Marketing From The Pulpit

October 5, 2007
| By Pete Daly |
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In marketing a health program to the inner city, it pays to have God on your side. Or at least a sympathetic minister.

Pam Chapman, community relations liaison with Spectrum Health HeartReach, successfully advertised the Sisters in Action program this year with help from some of the churches in Grand Rapids that have predominantly black congregations.

Her marketing strategy paid off; she was hoping to fill 160 openings in the free health-and-nutrition program offered to inner-city women. She easily filled the first six-month session and had hundreds of names on the waiting list for the next one that started in September.

According to Chapman, there are about 85 churches serving the black community in Grand Rapids. She said any of them will help get the word out to their congregations for a good cause.

"I love to market through churches; it's the best way to reach a large number of African-American people. And I have good relations with the ministers," she said.

"We do storefronts, too. They're just as valid," she added.

Among the black pastors who have helped her promote the Sisters in Action program are the Rev. Charlie Jones of the Macedonia Missionary Baptist Church on Dennis Street and Rev. Nathaniel Moody of Brown-Hutcherson Ministries on Jefferson Avenue.

Chapman said some churches printed information about the program in their Sunday bulletins, but in some cases, the minister — such as Rev. Jones — actually spoke about the program from the pulpit on Sunday.

"I used scripture," said Jones, beginning his comments about Sisters in Action with a reference to Hebrews 12:1-3: "Let us lay aside every weight …" 

"I said we were overweight for many reasons, physically or mentally, and it can stop our progress," he said.

Jones, 72, has been the pastor at Macedonia Missionary Baptist Church for 31 years. He came to Grand Rapids at the age of 15 from Tupelo, Miss. On an average Sunday, up to 325 people show up for services at the Baptist church, which seats 400. The total membership is close to 600.

Chapman also held an informational meeting for interested women at the church right after one of the Sunday services. On another Sunday, she made a brief presentation to the congregation.

The Sisters in Action program was a somewhat delicate marketing message to communicate, because the target audience is females who are overweight or obese. Chapman said she had to carefully craft a message that would not turn off her audience, especially the younger females. The program is open to teenage girls — "the hip-hop group" — as well as older women.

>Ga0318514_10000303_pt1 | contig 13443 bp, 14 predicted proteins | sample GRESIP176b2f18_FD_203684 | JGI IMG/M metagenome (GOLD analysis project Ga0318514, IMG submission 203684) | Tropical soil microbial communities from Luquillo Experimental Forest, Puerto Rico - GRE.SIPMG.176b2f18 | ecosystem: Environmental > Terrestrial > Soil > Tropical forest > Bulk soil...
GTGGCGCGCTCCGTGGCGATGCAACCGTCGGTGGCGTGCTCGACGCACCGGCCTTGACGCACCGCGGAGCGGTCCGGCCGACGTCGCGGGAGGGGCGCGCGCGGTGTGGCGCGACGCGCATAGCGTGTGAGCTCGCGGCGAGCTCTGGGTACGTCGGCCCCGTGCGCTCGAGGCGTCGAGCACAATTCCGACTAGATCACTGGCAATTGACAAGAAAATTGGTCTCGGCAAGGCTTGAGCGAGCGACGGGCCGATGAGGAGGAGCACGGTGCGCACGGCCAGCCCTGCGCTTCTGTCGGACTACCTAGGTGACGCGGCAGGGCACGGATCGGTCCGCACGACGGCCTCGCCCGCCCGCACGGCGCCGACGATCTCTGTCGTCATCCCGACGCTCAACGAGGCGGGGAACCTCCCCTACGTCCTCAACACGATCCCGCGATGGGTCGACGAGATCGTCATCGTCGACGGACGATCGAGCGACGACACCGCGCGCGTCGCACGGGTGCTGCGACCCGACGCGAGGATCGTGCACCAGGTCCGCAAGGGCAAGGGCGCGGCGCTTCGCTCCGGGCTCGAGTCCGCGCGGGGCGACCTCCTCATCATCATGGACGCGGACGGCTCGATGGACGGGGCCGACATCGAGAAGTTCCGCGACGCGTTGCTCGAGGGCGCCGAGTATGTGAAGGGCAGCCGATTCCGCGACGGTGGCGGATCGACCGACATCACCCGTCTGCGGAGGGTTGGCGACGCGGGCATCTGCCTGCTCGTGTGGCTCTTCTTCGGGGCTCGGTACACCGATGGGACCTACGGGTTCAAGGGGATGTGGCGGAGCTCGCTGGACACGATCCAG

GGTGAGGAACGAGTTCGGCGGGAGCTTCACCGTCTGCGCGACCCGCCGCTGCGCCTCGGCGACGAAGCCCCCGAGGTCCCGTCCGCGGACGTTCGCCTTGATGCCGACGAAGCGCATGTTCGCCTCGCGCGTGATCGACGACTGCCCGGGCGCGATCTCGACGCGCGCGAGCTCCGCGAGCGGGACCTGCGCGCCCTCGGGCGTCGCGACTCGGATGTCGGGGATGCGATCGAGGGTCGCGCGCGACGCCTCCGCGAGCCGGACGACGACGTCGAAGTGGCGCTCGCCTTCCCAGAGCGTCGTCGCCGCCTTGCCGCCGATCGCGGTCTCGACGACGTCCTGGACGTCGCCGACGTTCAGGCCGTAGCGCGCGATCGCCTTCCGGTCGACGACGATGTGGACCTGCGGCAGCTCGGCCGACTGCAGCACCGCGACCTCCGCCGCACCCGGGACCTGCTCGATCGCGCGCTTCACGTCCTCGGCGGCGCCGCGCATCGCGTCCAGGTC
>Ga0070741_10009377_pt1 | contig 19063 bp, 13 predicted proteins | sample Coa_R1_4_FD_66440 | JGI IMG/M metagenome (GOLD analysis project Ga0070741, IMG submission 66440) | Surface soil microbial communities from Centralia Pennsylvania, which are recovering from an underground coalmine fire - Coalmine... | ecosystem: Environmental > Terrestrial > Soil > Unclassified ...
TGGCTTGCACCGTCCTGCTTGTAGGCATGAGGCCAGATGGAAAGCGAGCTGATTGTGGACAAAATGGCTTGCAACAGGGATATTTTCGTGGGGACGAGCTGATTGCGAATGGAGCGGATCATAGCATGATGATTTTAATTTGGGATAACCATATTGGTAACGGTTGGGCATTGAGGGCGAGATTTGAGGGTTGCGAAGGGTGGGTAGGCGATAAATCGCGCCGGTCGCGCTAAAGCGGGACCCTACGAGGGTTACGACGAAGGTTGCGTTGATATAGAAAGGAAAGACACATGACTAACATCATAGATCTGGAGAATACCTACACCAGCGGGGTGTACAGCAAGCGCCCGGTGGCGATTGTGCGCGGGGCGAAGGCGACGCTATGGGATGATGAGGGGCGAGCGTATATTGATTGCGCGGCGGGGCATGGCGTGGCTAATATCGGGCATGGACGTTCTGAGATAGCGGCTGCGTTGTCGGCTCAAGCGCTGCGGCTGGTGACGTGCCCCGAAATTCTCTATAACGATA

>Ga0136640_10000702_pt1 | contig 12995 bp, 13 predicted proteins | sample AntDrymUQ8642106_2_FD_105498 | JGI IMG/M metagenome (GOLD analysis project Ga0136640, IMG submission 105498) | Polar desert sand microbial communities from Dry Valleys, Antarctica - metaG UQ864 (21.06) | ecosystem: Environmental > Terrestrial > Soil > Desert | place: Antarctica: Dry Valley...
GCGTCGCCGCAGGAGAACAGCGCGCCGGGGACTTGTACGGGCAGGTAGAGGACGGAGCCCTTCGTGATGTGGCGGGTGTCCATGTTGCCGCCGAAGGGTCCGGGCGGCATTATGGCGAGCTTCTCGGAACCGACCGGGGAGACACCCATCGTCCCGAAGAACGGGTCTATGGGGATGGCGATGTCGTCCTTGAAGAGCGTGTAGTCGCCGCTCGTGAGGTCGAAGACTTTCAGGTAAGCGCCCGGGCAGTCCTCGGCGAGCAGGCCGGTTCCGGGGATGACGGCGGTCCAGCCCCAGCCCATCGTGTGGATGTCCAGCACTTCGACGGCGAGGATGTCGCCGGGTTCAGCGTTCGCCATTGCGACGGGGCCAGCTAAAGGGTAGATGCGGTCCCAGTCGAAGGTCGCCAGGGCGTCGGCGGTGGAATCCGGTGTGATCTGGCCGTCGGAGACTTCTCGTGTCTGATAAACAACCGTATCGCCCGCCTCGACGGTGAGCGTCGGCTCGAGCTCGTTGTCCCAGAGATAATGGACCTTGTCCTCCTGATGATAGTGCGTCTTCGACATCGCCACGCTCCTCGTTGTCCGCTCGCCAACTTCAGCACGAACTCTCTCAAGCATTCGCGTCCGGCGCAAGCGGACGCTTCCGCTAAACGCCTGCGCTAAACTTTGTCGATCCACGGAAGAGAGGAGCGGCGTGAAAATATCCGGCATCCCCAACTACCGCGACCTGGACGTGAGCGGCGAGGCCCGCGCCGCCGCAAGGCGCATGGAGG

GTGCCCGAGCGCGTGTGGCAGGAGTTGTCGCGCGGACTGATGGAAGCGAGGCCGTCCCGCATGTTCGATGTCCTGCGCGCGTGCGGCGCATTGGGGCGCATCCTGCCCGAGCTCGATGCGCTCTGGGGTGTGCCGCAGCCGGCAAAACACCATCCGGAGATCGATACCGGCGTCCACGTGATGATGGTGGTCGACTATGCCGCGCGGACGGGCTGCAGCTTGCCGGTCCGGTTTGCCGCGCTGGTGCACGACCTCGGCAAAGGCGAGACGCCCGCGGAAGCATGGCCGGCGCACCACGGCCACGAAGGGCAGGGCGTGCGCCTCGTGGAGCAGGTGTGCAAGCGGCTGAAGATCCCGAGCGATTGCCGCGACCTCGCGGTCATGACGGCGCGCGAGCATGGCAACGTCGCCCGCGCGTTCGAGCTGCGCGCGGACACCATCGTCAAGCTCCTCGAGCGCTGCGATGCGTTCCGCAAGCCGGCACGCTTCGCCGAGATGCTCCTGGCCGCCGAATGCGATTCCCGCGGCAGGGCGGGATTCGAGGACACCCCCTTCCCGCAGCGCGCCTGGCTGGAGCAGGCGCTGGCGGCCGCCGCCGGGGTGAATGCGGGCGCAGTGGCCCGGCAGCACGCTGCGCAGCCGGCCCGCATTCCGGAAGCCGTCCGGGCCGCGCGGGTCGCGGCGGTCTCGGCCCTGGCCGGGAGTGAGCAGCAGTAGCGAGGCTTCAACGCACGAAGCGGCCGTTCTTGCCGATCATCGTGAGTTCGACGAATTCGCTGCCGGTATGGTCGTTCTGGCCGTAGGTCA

"We have to get our young people. In our recruiting, we didn't use certain words such as 'fat' or 'obese.' The younger girls, they don't think they are fat," said Chapman. That word would be offensive to them, but they will concede they are "thick." So that's the word Chapman uses.

Another example Chapman gave of using the right marketing terminology was the distinction between "sisters" and "sistas."

"We wanted to be able to separate the girls from the women, so we called the teenage girls 'sistas,' because that's how they talk," she said.

The flyer she wrote about the Sisters in Action program reflects a positive approach by asking if the reader wants to wear a smaller size, lose some weight or get some exercise.

The program, which meets for two hours, two nights a week, includes transportation for the participants from their churches to the David D. Hunting YMCA in downtown Grand Rapids. Child care is also provided at the Y for mothers who bring their children with them.

Chapman said lack of transportation and child care are two barriers to participation by inner-city women in many beneficial activities.

According to a news release from Spectrum Health, a health assessment survey in Kent County revealed that "44 percent of the African/Black American participants have a BMI (body mass index) of greater than 30."

BMI is a measurement of weight in relation to height, and reflects the amount of body fat an individual has. According to the National Institutes of Health, a BMI of 18.5 to 24.9 is considered healthy. A person with a BMI of 25 to 29.9 is considered overweight, and a person with a BMI of 30 or more is considered obese.

The YMCA of Greater Grand Rapids and Spectrum Health joined forces to create Sisters in Action. The two organizations received a federal grant from the U. S. Department of Health and Human Services, Office of Women's Health.

Chapman said the program also received assistance from the John M. Burgess Wellness Center, operated by St. Philips Episcopal Church in Grand Rapids.

Co-coordinator of the program with Chapman was Cassandra Hankins at the YMCA. "When we reach the end (of each session of exercise, health screenings and nutritional classes), we tell them our goal; we tell them, 'we hope you go on with this the rest of your life,'" said Chapman. HQX

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